Last night, over 200 guests attended ICAEW’s Annual Dinner. The audience included members of both houses of the UK parliament, regulators, senior civil servants and representatives from a cross-section of our profession and wider business. Our guest speaker was former cabinet minister Justine Greening MP, a fellow ICAEW Chartered Accountant.
The evening’s theme was changing lives: by driving social mobility and by taking practical steps to build a world of strong economies.
I shared my own experience with the audience. On Friday 13 June 1980, a partner at A C Mole & Sons - Peter Shapland - took a chance on someone who had failed his 11-plus and had two E-Grade A Levels to his name. Peter was willing to look at the person rather than the academic record and take a risk on me. Because he did, I’ve had a hugely rewarding career - culminating in the enormous privilege of serving as president of ICAEW.
And it is because of my own experience that I want to see more young people – especially those who think, or who’ve been allowed to think, that this profession isn’t for them – given the chance to discover the ACA as the key to unlocking a career that can change their lives too, and help them in turn change the lives of others.
During the evening ICAEW signed the Social Mobility Pledge. Because we believe, as Justine does and as others who’ve signed the Pledge do, that while talent is evenly distributed, opportunity is not.
Our profession has a practical role to play in helping to redress that imbalance - helping to create opportunity for all, irrespective of background, irrespective of school, irrespective of everything except talent and potential.
And we have a practical role to play in delivering the UN’s Sustainable Development Goals - particularly Goals 4, 8 and 10: quality education; decent work and economic growth; reduced inequalities.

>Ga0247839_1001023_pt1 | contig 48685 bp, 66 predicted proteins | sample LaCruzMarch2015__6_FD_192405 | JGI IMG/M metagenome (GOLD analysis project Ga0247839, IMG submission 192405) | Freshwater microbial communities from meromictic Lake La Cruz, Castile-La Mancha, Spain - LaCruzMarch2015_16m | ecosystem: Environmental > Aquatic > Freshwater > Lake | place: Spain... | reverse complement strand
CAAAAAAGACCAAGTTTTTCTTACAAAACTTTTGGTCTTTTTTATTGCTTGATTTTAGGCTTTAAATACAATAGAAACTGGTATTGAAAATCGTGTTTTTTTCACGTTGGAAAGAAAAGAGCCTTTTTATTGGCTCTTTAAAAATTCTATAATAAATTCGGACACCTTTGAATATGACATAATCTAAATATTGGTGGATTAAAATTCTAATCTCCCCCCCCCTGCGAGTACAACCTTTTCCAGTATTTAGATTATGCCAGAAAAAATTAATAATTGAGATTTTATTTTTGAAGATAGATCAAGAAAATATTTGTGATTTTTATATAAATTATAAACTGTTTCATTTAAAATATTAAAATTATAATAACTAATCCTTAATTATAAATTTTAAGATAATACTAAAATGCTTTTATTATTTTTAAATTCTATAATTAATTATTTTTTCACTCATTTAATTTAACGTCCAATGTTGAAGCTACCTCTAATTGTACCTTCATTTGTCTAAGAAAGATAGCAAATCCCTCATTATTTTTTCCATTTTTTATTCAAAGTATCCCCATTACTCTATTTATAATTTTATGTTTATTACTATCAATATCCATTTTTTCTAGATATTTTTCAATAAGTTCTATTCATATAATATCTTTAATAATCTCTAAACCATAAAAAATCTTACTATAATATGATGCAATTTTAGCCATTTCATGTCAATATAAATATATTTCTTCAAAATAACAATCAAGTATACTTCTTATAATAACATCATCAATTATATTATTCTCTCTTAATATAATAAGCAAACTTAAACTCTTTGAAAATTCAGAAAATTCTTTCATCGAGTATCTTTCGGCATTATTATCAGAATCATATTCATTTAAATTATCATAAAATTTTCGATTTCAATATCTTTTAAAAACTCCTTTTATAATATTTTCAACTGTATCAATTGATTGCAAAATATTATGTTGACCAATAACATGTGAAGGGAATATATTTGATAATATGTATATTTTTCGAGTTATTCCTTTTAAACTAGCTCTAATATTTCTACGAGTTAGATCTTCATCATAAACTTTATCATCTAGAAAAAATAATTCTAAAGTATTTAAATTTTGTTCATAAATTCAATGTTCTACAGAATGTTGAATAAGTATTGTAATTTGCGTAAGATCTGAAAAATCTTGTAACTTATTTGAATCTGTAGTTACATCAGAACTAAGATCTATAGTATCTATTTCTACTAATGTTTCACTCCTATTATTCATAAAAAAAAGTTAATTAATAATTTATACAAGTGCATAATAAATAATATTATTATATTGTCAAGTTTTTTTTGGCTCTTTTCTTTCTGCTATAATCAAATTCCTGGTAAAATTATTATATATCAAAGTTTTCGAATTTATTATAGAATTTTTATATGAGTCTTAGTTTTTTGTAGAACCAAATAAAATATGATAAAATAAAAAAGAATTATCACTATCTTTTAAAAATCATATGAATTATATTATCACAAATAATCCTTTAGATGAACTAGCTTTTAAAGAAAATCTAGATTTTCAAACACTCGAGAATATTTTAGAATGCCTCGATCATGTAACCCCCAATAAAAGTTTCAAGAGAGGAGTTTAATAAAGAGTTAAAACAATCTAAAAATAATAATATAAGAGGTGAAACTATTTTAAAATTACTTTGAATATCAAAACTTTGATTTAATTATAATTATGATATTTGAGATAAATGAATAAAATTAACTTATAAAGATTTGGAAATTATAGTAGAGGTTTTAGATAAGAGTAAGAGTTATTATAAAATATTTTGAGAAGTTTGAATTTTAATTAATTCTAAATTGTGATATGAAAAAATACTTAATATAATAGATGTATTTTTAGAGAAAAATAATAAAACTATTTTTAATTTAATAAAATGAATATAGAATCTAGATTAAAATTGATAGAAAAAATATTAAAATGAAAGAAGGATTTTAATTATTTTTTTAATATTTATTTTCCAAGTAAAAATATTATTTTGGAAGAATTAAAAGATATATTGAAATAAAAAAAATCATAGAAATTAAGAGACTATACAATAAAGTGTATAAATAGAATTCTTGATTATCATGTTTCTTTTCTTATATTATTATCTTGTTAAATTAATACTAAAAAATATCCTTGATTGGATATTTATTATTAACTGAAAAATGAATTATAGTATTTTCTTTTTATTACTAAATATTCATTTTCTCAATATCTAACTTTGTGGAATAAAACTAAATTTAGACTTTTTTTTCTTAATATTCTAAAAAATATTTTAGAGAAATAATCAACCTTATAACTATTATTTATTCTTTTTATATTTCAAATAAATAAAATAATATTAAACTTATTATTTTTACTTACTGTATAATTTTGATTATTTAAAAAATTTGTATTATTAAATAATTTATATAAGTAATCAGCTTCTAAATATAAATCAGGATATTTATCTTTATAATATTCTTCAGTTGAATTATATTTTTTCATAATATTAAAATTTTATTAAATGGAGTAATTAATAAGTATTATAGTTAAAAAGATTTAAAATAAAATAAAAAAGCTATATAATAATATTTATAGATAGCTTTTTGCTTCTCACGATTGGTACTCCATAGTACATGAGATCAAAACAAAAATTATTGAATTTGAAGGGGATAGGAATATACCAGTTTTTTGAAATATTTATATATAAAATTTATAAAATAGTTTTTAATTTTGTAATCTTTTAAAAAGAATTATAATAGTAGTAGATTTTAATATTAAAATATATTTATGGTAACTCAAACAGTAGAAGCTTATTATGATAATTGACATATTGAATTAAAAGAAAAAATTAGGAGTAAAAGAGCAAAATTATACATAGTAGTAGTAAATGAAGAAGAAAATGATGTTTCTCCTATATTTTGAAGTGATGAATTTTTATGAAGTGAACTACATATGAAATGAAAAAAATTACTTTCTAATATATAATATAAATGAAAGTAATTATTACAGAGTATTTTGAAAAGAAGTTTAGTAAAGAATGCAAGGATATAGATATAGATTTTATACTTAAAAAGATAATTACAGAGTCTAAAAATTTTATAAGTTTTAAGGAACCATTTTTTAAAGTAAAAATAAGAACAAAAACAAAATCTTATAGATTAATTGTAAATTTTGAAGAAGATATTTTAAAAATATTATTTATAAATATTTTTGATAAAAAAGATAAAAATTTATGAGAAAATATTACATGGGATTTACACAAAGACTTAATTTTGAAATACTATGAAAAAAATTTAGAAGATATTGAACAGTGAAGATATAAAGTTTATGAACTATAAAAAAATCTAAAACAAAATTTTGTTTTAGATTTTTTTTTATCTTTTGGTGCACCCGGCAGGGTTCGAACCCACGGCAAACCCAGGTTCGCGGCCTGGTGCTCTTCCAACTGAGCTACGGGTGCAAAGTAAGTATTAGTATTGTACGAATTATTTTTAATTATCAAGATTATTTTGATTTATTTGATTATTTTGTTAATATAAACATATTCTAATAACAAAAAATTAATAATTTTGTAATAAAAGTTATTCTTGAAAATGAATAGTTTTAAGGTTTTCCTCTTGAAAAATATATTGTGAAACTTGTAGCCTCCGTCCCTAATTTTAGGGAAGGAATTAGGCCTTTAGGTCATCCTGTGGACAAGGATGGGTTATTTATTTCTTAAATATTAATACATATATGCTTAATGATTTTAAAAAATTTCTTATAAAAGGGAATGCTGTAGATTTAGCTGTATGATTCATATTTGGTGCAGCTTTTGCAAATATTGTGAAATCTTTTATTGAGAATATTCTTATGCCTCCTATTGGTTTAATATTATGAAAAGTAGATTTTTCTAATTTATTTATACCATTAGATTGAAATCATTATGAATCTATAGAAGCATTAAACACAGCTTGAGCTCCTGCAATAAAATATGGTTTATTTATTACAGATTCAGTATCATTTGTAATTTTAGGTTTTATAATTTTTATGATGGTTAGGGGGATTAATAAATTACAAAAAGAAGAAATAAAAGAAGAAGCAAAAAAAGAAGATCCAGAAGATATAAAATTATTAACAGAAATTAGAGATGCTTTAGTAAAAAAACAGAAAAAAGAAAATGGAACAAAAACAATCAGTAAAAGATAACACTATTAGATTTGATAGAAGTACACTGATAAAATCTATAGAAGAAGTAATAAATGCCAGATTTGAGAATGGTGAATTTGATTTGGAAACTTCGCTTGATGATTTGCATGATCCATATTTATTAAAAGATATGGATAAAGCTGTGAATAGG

In my speech, I highlighted ICAEW’s capacity building work, which I wrote about in another blog a few months ago. Last year alone we worked in 13 countries on 10 projects: helping to establish audit regulatory systems; delivering national accountancy qualifications; advising on and implementing international standards; strengthening governance, leadership and strategy; training examiners and tuition providers. ICAEW is now the go-to body for this type of work. I am immensely proud of that.
And you will not be surprised to hear that I talked about the work of the ICAEW Foundation, which I have also blogged about before.
In her speech, Justine talked about the way the ACA changed her life and opened a career that took her to the position of UK Government Minister. She encouraged the audience to take active steps to drive social mobility and to create opportunity.
Our profession really can and does change lives. That is something to celebrate.
And each individual life we change counts, so next time you’re interviewing a potential student you’re in two minds about, consider taking a risk and giving them a chance.
You never know where they might end up.